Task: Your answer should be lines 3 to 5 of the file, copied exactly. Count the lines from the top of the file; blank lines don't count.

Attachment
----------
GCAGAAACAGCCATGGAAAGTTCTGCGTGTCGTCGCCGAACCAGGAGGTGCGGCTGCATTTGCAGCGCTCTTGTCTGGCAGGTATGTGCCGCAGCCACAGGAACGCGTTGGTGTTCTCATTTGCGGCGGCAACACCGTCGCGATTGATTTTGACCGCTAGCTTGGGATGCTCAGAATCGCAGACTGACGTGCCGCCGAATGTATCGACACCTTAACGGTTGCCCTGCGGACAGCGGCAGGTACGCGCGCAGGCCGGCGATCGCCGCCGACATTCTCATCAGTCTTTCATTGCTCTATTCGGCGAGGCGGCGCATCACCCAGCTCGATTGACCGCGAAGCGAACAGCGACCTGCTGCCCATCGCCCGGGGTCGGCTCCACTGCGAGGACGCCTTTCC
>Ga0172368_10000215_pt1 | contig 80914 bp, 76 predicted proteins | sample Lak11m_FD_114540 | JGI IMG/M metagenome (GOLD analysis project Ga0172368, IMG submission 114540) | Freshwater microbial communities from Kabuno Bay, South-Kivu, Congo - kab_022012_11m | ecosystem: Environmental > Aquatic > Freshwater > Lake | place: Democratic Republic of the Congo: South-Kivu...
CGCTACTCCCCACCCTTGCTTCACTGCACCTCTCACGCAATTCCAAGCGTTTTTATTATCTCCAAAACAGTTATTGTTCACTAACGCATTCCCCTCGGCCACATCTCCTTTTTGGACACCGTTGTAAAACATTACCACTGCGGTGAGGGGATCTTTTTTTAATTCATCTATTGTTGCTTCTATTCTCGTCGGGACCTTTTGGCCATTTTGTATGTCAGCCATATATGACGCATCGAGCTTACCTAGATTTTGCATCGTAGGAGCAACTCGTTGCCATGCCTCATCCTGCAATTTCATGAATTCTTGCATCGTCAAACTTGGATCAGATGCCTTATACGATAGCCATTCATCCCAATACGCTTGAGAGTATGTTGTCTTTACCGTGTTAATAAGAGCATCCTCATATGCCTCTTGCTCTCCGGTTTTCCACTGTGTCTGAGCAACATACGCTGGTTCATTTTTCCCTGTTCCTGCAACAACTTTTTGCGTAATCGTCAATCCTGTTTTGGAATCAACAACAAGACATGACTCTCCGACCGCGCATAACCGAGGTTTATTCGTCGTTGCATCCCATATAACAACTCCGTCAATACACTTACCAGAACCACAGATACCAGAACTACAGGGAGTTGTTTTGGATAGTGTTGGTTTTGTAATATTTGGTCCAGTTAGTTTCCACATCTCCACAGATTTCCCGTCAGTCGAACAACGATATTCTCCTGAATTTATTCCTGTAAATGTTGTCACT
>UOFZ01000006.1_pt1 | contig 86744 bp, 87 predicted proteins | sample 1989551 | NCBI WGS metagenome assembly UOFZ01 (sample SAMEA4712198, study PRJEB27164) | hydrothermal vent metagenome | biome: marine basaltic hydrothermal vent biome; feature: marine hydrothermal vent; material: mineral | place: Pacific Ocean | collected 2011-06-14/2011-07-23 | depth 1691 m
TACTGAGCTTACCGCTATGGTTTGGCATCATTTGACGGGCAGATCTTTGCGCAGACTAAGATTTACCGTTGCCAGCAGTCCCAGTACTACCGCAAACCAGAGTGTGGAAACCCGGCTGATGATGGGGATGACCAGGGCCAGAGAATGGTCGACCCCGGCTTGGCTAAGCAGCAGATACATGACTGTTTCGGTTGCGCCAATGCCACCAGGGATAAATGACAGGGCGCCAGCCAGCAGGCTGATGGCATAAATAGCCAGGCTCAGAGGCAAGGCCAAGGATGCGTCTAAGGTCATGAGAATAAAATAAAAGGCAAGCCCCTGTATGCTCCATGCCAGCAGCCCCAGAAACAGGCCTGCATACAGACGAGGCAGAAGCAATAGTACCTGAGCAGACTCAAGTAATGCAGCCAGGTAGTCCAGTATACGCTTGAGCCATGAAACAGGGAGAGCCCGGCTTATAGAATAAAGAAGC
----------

CGCTACTCCCCACCCTTGCTTCACTGCACCTCTCACGCAATTCCAAGCGTTTTTATTATCTCCAAAACAGTTATTGTTCACTAACGCATTCCCCTCGGCCACATCTCCTTTTTGGACACCGTTGTAAAACATTACCACTGCGGTGAGGGGATCTTTTTTTAATTCATCTATTGTTGCTTCTATTCTCGTCGGGACCTTTTGGCCATTTTGTATGTCAGCCATATATGACGCATCGAGCTTACCTAGATTTTGCATCGTAGGAGCAACTCGTTGCCATGCCTCATCCTGCAATTTCATGAATTCTTGCATCGTCAAACTTGGATCAGATGCCTTATACGATAGCCATTCATCCCAATACGCTTGAGAGTATGTTGTCTTTACCGTGTTAATAAGAGCATCCTCATATGCCTCTTGCTCTCCGGTTTTCCACTGTGTCTGAGCAACATACGCTGGTTCATTTTTCCCTGTTCCTGCAACAACTTTTTGCGTAATCGTCAATCCTGTTTTGGAATCAACAACAAGACATGACTCTCCGACCGCGCATAACCGAGGTTTATTCGTCGTTGCATCCCATATAACAACTCCGTCAATACACTTACCAGAACCACAGATACCAGAACTACAGGGAGTTGTTTTGGATAGTGTTGGTTTTGTAATATTTGGTCCAGTTAGTTTCCACATCTCCACAGATTTCCCGTCAGTCGAACAACGATATTCTCCTGAATTTATTCCTGTAAATGTTGTCACT
>UOFZ01000006.1_pt1 | contig 86744 bp, 87 predicted proteins | sample 1989551 | NCBI WGS metagenome assembly UOFZ01 (sample SAMEA4712198, study PRJEB27164) | hydrothermal vent metagenome | biome: marine basaltic hydrothermal vent biome; feature: marine hydrothermal vent; material: mineral | place: Pacific Ocean | collected 2011-06-14/2011-07-23 | depth 1691 m
TACTGAGCTTACCGCTATGGTTTGGCATCATTTGACGGGCAGATCTTTGCGCAGACTAAGATTTACCGTTGCCAGCAGTCCCAGTACTACCGCAAACCAGAGTGTGGAAACCCGGCTGATGATGGGGATGACCAGGGCCAGAGAATGGTCGACCCCGGCTTGGCTAAGCAGCAGATACATGACTGTTTCGGTTGCGCCAATGCCACCAGGGATAAATGACAGGGCGCCAGCCAGCAGGCTGATGGCATAAATAGCCAGGCTCAGAGGCAAGGCCAAGGATGCGTCTAAGGTCATGAGAATAAAATAAAAGGCAAGCCCCTGTATGCTCCATGCCAGCAGCCCCAGAAACAGGCCTGCATACAGACGAGGCAGAAGCAATAGTACCTGAGCAGACTCAAGTAATGCAGCCAGGTAGTCCAGTATACGCTTGAGCCATGAAACAGGGAGAGCCCGGCTTATAGAATAAAGAAGC